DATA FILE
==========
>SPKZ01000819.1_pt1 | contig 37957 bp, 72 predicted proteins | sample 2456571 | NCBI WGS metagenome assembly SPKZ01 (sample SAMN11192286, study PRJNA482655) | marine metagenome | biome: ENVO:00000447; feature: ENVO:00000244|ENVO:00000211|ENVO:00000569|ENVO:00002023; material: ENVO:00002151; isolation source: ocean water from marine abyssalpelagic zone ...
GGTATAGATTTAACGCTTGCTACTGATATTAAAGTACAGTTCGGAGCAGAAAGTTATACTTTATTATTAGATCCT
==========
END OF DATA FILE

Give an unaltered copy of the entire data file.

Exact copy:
>SPKZ01000819.1_pt1 | contig 37957 bp, 72 predicted proteins | sample 2456571 | NCBI WGS metagenome assembly SPKZ01 (sample SAMN11192286, study PRJNA482655) | marine metagenome | biome: ENVO:00000447; feature: ENVO:00000244|ENVO:00000211|ENVO:00000569|ENVO:00002023; material: ENVO:00002151; isolation source: ocean water from marine abyssalpelagic zone ...
GGTATAGATTTAACGCTTGCTACTGATATTAAAGTACAGTTCGGAGCAGAAAGTTATACTTTATTATTAGATCCT